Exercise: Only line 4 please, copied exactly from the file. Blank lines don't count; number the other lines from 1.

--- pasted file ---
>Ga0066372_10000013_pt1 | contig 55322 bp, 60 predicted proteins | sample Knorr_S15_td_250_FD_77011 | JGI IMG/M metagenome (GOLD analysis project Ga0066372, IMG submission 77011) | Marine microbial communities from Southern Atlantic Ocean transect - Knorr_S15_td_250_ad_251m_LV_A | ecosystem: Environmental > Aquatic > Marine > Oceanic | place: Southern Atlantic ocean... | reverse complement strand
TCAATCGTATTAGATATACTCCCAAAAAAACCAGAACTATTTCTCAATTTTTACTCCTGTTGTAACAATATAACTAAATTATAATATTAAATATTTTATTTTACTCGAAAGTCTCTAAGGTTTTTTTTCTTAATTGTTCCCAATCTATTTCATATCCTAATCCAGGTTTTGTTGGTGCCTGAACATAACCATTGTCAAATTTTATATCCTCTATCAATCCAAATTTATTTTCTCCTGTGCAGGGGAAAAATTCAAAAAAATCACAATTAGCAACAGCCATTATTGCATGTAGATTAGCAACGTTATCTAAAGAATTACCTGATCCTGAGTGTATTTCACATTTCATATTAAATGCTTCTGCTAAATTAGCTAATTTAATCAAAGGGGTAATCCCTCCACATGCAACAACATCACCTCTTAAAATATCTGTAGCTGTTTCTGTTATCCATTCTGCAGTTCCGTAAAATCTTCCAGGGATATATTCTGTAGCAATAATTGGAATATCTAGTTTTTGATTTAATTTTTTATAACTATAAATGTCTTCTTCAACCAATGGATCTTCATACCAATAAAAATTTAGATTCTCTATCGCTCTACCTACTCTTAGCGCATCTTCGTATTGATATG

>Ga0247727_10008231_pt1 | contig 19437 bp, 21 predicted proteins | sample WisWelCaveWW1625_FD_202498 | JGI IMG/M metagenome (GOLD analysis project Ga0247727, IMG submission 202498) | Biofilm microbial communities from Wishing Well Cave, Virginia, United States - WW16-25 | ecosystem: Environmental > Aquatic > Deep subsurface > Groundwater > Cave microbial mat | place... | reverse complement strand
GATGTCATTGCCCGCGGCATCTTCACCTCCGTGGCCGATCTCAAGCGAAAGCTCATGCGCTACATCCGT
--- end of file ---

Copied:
GATGTCATTGCCCGCGGCATCTTCACCTCCGTGGCCGATCTCAAGCGAAAGCTCATGCGCTACATCCGT